Papillomaviridae: HPV

Human papillomavirus (HPV) is a nonenveloped, circular, double-stranded DNA virus belonging to the Papillomaviridae family. Humans are the only reservoir, and transmission occurs through close skin-to-skin or sexual contact. Human papillomaviruses infect basal epithelial cells and can affect cell-regulatory proteins to result in cell proliferation. There are > 200 serotypes that can cause several conditions, including cutaneous warts, anogenital warts, and neoplasms.

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Classification

DNA virus classification flowchart

DNA virus identification:
Viruses can be classified in many ways. Most viruses, however, will either have a genome formed by DNA or RNA. Viruses with a DNA genome can be further characterized by whether that DNA is single or double stranded. If the viruses are covered by a thin coat of cell membrane (usually taken from the host cell), they are called “enveloped” viruses. If that coat is absent, the viruses are called “naked” viruses. Some of the enveloped viruses translate their DNA into RNA before it is incorporated into the host cell’s genome.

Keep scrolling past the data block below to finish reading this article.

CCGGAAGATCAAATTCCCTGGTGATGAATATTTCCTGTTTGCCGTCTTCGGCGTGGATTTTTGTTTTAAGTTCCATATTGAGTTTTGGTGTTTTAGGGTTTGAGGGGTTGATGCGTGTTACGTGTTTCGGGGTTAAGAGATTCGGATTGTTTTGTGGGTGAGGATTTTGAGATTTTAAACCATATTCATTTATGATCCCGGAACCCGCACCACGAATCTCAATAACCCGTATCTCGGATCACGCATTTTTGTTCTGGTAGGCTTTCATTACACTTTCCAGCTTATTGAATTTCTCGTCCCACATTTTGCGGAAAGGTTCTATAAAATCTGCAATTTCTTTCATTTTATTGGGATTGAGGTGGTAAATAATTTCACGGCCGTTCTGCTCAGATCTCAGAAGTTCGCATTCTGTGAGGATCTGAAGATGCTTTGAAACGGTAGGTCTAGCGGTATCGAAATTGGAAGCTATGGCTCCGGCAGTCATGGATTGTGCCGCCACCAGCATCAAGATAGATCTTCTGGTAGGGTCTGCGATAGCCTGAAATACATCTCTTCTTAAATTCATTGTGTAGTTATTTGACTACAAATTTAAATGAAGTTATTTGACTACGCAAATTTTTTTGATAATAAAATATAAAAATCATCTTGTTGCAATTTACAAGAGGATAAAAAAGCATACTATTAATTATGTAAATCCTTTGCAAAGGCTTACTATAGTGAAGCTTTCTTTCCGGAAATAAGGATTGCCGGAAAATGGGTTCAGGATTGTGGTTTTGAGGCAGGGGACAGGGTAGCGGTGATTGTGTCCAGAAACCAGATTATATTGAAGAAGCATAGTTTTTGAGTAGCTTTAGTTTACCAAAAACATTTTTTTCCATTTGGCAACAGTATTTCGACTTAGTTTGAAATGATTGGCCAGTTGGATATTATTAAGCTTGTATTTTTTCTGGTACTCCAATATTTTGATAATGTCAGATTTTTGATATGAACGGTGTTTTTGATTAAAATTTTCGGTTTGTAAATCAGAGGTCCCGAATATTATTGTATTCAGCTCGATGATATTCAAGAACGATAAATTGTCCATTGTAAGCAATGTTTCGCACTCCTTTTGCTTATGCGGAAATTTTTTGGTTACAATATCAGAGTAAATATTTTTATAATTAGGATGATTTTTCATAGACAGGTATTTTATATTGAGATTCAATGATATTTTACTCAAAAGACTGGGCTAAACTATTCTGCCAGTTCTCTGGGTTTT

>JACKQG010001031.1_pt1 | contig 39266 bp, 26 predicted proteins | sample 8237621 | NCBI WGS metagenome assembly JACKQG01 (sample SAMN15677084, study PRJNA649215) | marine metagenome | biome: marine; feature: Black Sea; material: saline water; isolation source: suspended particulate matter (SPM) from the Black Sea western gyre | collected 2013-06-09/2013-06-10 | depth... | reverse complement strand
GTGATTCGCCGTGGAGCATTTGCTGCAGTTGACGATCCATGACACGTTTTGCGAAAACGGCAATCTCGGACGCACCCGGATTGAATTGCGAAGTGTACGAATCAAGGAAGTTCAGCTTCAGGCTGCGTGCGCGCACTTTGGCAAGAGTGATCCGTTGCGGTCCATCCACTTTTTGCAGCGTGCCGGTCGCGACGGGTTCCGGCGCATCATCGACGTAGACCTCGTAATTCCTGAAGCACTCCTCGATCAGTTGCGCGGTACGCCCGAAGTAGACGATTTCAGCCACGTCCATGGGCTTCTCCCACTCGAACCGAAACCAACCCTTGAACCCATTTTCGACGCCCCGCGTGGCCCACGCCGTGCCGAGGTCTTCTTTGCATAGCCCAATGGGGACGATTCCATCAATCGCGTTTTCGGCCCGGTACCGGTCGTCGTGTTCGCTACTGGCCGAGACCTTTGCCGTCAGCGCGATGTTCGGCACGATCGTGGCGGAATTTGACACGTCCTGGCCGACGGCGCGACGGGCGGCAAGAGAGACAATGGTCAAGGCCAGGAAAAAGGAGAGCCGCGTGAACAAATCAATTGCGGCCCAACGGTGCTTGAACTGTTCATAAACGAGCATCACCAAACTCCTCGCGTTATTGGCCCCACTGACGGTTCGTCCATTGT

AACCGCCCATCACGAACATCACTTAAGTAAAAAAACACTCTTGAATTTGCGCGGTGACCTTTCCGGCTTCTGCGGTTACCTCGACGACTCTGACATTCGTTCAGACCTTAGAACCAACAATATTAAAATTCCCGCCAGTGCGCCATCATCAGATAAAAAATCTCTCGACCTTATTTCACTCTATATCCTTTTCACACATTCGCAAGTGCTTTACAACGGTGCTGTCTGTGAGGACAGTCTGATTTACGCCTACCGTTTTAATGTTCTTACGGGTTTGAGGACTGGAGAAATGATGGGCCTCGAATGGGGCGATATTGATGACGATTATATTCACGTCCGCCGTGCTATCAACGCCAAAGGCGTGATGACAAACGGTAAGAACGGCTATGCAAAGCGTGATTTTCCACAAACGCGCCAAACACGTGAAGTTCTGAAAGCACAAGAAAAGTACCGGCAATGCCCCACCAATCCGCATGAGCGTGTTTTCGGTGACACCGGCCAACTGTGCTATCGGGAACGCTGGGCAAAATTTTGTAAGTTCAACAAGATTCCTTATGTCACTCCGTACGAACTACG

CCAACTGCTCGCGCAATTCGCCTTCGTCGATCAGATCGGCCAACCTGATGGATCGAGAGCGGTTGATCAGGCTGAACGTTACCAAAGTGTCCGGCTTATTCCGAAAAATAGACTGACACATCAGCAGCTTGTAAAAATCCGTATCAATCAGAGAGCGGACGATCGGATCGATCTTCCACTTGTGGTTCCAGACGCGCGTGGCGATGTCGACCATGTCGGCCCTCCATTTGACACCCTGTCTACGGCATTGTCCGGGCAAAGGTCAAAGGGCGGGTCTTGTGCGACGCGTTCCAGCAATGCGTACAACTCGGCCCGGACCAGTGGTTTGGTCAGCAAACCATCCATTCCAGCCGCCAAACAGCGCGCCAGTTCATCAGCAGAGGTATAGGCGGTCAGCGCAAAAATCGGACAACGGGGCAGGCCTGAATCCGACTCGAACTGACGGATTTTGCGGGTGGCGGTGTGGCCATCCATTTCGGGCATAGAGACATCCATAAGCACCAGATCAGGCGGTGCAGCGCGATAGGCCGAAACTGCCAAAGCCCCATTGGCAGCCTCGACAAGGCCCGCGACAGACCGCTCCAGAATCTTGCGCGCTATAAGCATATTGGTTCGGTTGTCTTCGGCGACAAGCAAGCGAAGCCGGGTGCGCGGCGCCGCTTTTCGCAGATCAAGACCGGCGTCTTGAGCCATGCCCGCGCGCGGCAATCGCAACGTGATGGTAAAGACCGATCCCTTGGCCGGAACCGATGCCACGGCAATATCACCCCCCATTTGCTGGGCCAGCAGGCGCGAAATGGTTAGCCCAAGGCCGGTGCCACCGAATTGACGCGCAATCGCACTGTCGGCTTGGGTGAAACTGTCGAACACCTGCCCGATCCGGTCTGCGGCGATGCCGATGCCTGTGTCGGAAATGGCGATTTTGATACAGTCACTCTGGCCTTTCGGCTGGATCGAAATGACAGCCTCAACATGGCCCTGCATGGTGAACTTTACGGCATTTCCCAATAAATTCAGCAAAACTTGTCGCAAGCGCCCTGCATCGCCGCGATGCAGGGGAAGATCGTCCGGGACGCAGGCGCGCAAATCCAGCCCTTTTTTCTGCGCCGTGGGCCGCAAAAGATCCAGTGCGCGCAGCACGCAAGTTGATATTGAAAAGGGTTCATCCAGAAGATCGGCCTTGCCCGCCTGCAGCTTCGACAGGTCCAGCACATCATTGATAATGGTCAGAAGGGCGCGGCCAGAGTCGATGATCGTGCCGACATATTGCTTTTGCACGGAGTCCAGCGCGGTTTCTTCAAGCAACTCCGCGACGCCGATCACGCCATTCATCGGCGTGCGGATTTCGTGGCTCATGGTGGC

Image by Lecturio.

General Characteristics

Basic features of human papillomavirus (HPV)

  • Taxonomy:
    • Family: Papillomaviridae
    • Genera:
      • Alphapapillomavirus
      • Betapapillomavirus
      • Gammapapillomavirus
      • Mupapillomavirus
      • Nupapillomavirus
  • DNA virus:
    • Double stranded
    • Circular genome
  • Structure:
    • Nonenveloped 
    • Icosahedral capsid
A scanning electron microscope model of human papillomavirus

A scanning electron microscope model of the human papillomavirus

Image: “An atomic model of human papillomavirus” by Zhao et al; BioMed Central Ltd. License: CC BY 2.0

Clinically relevant species

There are > 200 HPV serotypes. The notable serotypes include:

  • Low-risk subtypes (causative agents for genital warts):
    • HPV 6 
    • HPV 11